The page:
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A Wide-Band Receiver Front-End with Programmable Frequency Selective Input Matching

TitleA Wide-Band Receiver Front-End with Programmable Frequency Selective Input Matching
Publication TypeConference Paper
Year of Publication2016
AuthorsLenka, MK, Agrawal, A, Khatri, V, Banerjee, G
Conference Name2016 29th International Conference on VLSI Design and 2016 15th International Conference on Embedded Systems (VLSID)
Date PublishedJan
Keywordsbandwidth 5 MHz, circuit feedback, CMOS integrated circuits, CMOS process, complex feedback resistors, effective antenna impedance, ESD pads, field effect MMIC, frequency 0.4 GHz to 4 GHz, frequency translational receiver, gain 3.5 dB, gain 36 dB, global feedback resistors, Impedance, impedance matching, Impedance tuning, inductorless receiver, Low-noise, microwave amplifiers, Mixers, N-path mixer, package bond wires, PCB, programmable frequency selective input matching, Radio frequency, radio receivers, Receivers, resistive feedback LNA, resistive feedback receiver, Resistors, S11 centering, size 65 nm, software-defined-radio (SDR), Tuning, UHF amplifiers, wide band receiver front end, wideband receiver, wideband wireless receiver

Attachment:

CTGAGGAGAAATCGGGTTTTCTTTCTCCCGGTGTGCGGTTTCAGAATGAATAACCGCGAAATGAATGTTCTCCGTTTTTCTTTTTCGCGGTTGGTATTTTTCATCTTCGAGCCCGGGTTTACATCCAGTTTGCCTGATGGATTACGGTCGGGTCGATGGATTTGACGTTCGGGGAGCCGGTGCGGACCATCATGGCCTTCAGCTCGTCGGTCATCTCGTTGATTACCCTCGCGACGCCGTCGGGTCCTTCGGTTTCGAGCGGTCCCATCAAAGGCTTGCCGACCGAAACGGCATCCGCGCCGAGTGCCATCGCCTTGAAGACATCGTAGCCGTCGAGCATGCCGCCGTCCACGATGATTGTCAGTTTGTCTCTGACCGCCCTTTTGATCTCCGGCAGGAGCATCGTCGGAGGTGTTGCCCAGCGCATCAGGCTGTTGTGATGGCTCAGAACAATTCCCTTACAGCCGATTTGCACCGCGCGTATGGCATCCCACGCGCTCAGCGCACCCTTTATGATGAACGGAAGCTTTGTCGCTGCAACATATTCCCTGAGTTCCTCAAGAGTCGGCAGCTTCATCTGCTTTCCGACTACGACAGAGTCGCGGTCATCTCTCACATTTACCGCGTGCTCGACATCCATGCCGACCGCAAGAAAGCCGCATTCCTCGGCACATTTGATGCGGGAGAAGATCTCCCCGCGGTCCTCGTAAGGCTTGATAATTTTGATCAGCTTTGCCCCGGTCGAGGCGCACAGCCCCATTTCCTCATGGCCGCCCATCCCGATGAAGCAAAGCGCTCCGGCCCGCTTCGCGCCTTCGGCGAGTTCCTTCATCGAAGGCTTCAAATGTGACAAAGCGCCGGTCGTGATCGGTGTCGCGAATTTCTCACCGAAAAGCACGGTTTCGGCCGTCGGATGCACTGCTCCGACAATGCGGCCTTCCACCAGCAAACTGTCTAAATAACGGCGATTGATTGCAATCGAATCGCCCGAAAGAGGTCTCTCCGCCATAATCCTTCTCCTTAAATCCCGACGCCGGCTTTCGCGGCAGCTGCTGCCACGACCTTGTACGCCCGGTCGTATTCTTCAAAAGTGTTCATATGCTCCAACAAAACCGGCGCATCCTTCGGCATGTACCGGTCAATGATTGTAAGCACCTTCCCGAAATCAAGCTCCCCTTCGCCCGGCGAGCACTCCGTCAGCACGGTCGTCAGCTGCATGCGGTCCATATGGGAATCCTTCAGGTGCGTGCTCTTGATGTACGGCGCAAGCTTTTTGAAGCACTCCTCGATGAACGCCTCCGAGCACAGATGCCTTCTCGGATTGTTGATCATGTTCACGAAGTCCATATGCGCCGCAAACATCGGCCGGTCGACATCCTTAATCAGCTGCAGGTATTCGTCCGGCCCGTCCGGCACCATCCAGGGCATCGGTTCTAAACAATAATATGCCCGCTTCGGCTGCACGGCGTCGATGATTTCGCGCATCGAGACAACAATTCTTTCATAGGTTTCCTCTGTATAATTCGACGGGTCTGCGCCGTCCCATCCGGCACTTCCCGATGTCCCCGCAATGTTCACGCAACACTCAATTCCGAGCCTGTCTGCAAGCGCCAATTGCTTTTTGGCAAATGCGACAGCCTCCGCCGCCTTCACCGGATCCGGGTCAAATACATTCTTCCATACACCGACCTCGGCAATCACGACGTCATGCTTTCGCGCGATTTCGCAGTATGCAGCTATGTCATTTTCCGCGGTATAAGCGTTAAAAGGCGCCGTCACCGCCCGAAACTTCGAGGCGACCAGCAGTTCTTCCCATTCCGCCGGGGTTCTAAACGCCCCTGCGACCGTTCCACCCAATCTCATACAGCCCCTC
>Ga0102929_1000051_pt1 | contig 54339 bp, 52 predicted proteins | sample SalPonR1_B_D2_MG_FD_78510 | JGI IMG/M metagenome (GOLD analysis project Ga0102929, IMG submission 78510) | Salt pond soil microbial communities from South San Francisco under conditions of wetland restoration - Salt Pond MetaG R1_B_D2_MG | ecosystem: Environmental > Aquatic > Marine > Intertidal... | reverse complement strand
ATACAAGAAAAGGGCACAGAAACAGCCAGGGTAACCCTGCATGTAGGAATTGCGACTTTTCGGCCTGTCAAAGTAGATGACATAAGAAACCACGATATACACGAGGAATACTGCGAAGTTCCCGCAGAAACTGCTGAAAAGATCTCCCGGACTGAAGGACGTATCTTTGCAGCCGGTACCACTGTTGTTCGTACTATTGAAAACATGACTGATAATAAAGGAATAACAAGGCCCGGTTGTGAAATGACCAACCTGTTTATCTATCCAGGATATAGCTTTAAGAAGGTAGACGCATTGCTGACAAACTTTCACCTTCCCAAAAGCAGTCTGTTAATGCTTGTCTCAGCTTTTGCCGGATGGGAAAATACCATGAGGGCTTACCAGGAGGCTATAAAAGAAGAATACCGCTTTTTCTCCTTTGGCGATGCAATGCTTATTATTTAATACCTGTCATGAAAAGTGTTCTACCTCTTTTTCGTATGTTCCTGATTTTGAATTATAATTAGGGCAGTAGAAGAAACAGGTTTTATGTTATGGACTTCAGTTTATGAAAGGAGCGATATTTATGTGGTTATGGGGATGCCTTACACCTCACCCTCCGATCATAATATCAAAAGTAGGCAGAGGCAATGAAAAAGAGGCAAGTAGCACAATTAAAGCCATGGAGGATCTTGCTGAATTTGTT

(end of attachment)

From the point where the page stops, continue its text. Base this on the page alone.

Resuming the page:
While wide-band wireless receivers are most often designed to match a constant, purely real antenna impedance of 50 O, in reality, the actual impedance of an antenna can vary widely at different operating frequencies and in different frequency environments. Additionally, the parasitics on the PCB, package bond wires and ESD pads inherently make the effective antenna impedance complex. This results in poor matching (S11) at the receiver's input. The problem gets exacerbated in the higher end of the frequency band of the receiver. In this paper, we present an inductor-less, frequency translational resistive feedback receiver front-end, operating from 0.4 to 4 GHz. This receiver can be considered as a frequency translational version of a resistive feedback LNA. However unlike the LNA, the input match around the LO in the desired signal bandwidth is achieved by varying only the base-band components: a) by varying the global feedback resistors and b) varying the "complex" feedback resistors between the I and the Q paths. With these two degrees of freedom, the receiver designed in a 65-nm CMOS process, achieves at least-15 dBm S11 in a signal bandwidth of 5 MHz at 4 GHz LO, with a negligible frequency shift of the receiver conversion gain. Simulation results show that the receiver front-end with two base band gain stages has a gain of 36 dB and a worst-case noise figure of 3.5 dB.

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